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How you and your family can protect against wildfire smoke this summer

Interior Health has released new information on the best ways to protect your health during wildfire season

Interior Health has released new information on the best ways to protect yourself from wildfire smoke.

The province’s wildfire season started earlier than usual, with the Donnie Creek blaze in northeastern B.C. now the largest fire in Canada’s history. With the weather expected to heat up throughout the summer, it’s important to remember how wildfire smoke can affect your health.

There is fine particulate matter in wildfire smoke called PM2.5. These tiny particles in the air reduce visibility and cause the air to look hazy when levels are elevated with no wind. These particles can travel deep into one’s respiratory tract until they eventually reaches the lungs.

Municipalities within a valley or bowl-shaped environments are more susceptible to accumulating smoke. The behaviour of the wildfire, and the vegetation it is burning, also impact the effect that smoke will have on human health, because not all vegetation burns the same. If the fire is in an urban area, fuels from homes and vehicles may also be burning, which can create toxic chemistry and potentially harm human health, according to Interior Health (IH).

B.C. Medical Health Officer Dr. Sue Pollock of IH recommends reducing the time spent outdoors, and any outdoor physical activity, when the air quality is poor. She notes that everybody can be affected by poor air quality and wildfire smoke, and that the main symptoms people can experience are irritated eyes, a runny nose, and a scratchy or sore throat.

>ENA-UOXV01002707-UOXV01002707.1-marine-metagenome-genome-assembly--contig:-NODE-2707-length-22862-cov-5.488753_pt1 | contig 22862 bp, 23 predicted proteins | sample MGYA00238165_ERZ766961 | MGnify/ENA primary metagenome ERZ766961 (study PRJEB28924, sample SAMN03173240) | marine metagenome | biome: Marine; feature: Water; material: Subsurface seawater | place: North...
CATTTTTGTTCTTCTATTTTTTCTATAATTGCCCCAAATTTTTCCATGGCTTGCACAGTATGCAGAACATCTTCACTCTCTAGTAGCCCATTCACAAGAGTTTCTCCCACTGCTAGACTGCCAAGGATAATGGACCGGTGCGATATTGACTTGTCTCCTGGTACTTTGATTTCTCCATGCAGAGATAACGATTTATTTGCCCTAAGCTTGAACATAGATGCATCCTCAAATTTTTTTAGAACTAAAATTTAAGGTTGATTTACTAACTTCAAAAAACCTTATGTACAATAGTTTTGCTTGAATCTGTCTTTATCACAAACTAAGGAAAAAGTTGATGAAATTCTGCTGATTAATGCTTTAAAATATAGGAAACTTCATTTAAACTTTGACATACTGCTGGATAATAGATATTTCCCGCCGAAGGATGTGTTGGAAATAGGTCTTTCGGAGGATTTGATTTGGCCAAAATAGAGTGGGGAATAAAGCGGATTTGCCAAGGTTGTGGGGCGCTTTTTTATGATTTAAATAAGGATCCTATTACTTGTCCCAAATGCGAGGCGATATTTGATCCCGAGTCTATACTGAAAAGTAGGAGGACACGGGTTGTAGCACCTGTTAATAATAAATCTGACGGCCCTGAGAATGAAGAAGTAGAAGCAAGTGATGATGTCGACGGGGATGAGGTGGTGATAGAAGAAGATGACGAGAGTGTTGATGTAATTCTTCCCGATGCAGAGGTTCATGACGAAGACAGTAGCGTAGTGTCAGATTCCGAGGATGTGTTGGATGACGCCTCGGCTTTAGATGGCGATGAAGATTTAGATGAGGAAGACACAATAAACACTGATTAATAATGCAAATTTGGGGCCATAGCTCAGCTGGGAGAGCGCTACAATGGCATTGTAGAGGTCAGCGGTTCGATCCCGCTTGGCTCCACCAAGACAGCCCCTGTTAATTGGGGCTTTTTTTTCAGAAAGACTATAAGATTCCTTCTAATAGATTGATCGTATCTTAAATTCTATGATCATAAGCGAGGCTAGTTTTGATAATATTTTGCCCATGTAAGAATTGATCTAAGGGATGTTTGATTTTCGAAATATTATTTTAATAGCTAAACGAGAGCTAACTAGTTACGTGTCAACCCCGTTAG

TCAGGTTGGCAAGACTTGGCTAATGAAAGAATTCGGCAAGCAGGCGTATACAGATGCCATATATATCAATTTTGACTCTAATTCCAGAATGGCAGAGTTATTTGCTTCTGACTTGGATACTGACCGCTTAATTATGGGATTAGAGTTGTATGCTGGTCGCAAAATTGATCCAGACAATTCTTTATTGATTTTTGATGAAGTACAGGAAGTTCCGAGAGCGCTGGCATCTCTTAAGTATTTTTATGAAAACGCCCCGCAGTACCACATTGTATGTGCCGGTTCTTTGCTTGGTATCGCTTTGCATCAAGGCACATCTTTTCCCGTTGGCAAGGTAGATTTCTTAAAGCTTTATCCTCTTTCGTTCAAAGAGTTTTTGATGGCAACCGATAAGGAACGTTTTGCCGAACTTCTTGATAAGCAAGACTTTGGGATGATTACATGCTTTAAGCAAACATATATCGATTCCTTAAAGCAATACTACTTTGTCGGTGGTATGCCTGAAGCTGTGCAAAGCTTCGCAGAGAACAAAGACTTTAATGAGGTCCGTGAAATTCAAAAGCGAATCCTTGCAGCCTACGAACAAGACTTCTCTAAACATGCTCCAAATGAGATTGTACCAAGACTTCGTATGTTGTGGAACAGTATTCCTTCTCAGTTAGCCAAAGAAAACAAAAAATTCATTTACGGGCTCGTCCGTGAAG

Interior Health notes that these early symptoms should be monitored as they can lead to more serious ones, such as shortness of breath, heart palpitations, chest pain, or feeling sick. That’s the time, Pollock says, to seek medical care or talk to a health care provider.

The BC Centre for Disease Control says spending a long time outside in smoky conditions can cause systemic inflammation, which occurs when the body constantly fights off infections. To counteract this, it recommends using a well-fitted N95-style mask or respirator mask to reduce exposure if you plan to be outside for a long time.

Another way to protect yourself against the smoke this summer is to plan to self-manage any chronic respiratory diseases and ensure that adequate rescue medications are available.

The best way to avoid health risks from wildfire smoke is to stay indoors. Interior Health suggests spending time in a room in your home with a portable air cleaner to help filtration and reduce smoke exposure.

For more information about the air quality in your area, visit Environment Canada’s air quality health index webpage. You can also go to the BCCDC website to read more about the effects of wildfire smoke.

READ MORE: Wildfire smoke leads to air quality advisory for much of B.C.

READ MORE: Will 2023 set a new wildfire record for Canada?